Friday 18 August 2017 News Updated at 03:08 AM IST
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The warrior god of Gadag - Deccan Herald
The warrior god of Gadag
Rijutha Jaganathan,
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Rare blend Veeranarayana Temple, Gadag. Photo by author
King Vishnuvardhana built some of the best specimens of Hoysala temple architecture during his reign. It is believed that at the behest of Sri Ramanujacharya, he built five temples dedicated to Narayana (Pancha Narayana Kshetras) - Chennakeshava Temple at Belur, Cheluvanarayana Temple at Melkote, Nambinarayana Temple at Tondanur, Veeranarayana Temple at Gadag and Kirtinarayana Temple at Talakad. Under King Vishnuvardhana, the northern extent of the empire was up to Lakkundi. So, it isn’t surprising that the northernmost of the five Narayana temples is the Veeranarayana Temple at Gadag. Built in 1117 AD, the temple is known more for the legends that are linked to it than the architectural significance. The temple has Chalukya, Hoysala and Vijayanagar influences.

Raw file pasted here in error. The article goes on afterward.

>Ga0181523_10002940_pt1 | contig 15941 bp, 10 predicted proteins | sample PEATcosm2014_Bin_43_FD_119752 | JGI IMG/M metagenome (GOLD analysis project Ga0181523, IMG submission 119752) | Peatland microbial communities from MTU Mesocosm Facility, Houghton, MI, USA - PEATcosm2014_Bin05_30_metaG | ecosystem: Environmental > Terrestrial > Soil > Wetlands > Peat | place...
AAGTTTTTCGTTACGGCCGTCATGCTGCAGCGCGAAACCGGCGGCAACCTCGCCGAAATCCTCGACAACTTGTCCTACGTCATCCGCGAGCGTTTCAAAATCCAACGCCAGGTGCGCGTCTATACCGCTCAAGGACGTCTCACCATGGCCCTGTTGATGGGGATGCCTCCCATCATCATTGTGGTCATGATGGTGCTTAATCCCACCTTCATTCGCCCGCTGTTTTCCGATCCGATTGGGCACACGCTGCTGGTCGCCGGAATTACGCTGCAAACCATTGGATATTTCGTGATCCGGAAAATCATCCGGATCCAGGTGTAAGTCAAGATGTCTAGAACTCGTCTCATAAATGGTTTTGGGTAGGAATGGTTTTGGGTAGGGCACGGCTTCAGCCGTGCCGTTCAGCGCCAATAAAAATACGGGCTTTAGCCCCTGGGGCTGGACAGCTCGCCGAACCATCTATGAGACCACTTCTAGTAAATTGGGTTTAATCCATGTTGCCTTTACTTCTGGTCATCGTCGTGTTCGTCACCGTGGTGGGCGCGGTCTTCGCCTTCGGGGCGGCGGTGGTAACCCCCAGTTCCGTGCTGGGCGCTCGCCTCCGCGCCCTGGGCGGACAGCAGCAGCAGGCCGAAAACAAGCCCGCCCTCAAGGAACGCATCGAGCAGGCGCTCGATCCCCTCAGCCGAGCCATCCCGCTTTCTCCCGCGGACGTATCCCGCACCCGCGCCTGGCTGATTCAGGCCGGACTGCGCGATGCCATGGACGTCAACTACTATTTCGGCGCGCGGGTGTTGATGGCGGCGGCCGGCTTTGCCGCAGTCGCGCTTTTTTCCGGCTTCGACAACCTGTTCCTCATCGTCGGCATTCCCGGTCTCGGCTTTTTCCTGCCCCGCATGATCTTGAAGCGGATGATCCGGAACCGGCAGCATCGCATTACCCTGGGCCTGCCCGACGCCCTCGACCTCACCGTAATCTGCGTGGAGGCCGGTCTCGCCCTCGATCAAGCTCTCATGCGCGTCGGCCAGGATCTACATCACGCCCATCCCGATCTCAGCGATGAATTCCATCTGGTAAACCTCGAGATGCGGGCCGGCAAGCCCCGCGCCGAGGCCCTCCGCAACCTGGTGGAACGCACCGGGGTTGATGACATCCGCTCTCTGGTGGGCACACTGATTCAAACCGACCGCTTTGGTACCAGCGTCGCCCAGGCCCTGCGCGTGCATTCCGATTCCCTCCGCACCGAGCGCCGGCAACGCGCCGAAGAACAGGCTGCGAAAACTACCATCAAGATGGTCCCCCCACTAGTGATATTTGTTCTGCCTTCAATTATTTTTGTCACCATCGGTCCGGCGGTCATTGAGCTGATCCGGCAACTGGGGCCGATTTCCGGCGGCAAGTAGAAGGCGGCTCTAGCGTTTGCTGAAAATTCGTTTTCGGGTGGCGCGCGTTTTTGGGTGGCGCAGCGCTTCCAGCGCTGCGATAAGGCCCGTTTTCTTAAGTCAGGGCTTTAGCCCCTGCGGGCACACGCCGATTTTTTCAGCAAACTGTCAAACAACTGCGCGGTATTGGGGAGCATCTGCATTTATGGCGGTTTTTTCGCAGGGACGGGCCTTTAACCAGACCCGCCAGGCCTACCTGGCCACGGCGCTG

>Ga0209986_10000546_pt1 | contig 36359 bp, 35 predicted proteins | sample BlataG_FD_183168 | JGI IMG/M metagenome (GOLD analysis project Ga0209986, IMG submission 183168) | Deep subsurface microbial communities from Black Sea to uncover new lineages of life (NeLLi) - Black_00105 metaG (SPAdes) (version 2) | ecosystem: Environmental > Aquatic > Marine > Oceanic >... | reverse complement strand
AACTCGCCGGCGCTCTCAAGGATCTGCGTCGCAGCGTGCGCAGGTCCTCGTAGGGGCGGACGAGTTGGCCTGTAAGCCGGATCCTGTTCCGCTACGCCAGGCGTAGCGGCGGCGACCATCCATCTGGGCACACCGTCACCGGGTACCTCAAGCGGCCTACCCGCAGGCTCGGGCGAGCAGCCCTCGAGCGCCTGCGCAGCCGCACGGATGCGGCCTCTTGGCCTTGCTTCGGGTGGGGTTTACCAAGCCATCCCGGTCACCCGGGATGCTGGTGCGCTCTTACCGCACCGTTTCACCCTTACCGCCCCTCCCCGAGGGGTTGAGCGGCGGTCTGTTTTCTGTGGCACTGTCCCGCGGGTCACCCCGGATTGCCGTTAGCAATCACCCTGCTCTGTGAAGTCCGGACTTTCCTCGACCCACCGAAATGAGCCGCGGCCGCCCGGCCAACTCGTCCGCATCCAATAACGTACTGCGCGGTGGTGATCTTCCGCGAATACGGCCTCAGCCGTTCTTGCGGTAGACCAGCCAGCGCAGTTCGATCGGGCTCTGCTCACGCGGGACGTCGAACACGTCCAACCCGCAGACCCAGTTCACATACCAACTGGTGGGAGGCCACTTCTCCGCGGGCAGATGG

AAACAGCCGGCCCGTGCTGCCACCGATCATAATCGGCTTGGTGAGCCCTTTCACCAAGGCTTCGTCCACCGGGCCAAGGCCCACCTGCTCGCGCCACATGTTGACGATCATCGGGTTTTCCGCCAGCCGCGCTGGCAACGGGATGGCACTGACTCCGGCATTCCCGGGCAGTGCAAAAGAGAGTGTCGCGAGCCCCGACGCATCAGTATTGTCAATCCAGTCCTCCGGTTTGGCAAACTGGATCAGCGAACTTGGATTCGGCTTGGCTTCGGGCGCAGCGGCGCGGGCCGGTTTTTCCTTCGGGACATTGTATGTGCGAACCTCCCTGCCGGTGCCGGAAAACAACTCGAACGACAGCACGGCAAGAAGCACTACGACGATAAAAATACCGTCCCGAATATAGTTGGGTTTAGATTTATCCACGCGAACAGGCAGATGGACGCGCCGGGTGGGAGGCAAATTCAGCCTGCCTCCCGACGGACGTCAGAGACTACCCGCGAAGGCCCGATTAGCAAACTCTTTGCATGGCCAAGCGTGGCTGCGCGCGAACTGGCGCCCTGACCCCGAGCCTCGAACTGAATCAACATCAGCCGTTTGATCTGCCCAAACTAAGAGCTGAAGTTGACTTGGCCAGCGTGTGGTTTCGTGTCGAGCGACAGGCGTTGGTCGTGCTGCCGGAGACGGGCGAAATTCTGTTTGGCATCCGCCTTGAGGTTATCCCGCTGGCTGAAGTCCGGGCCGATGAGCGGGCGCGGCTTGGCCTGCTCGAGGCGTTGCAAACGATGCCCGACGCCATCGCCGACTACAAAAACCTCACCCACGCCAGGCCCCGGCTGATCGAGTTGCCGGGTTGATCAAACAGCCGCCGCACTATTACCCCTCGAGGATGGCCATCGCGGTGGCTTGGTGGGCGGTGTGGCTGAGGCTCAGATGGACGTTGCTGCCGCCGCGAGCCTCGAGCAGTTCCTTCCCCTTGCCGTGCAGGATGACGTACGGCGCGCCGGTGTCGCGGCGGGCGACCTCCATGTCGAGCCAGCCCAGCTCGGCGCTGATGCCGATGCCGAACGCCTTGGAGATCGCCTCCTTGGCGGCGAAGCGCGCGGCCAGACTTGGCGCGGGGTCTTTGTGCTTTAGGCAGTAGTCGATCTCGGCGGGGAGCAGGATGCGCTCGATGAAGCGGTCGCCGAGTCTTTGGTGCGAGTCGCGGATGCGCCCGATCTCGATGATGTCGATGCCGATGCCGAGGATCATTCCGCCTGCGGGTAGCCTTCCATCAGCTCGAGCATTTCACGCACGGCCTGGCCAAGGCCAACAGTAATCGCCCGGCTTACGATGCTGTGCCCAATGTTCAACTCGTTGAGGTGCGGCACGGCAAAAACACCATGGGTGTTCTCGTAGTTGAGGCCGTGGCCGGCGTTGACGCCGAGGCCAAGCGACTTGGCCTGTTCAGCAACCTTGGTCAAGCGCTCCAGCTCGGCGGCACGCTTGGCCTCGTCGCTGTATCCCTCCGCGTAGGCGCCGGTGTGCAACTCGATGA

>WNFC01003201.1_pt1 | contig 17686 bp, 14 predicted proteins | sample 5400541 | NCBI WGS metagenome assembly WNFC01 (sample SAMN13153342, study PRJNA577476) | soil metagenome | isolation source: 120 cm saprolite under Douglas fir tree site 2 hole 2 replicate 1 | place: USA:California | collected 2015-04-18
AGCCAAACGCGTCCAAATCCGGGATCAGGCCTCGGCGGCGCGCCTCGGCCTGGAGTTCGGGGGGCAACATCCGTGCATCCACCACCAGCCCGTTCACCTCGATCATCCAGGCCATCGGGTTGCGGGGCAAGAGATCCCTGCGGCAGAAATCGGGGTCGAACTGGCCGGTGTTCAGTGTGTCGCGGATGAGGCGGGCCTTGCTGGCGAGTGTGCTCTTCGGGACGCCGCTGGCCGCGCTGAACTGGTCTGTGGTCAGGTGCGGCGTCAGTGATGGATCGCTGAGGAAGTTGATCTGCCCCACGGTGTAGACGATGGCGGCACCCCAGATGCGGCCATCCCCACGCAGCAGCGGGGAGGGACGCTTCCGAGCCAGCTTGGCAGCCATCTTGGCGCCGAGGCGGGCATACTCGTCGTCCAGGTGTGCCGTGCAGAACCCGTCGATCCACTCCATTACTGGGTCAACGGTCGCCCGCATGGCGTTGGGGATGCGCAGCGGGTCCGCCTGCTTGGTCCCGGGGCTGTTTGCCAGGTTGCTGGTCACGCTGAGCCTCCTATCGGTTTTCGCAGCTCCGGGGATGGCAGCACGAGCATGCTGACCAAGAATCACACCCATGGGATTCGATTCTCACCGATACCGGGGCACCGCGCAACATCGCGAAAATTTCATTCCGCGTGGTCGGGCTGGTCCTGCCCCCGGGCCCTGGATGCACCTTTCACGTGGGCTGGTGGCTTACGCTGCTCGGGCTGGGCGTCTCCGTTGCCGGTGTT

The entrance gateway is in Vijayanagar style. This leads to a garudastambha and the rangamantapa, which are in Hoysala style. The inner mantapa, sanctum and the main tower are in Chalukya style. The garbhagriha houses an imposing idol of Narayana in a standing posture. The dhoti is styled like a warrior’s garb. The stance, the clothing and the expression of the idol give it the prefix Veera, meaning brave.

During the Vijayanagar rule, the great Kannada poet Kumara Vyasa who lived in Gadag wrote Karnata Bharata Kathamanjari leaning against a particular pillar in this temple. It is an adaptation of the first 10 parvas (chapters) of the Mahabharata. He is believed to have accomplished this mammoth task only by the grace of Veeranarayana and hence makes adulatory references to the deity at the end of each canto.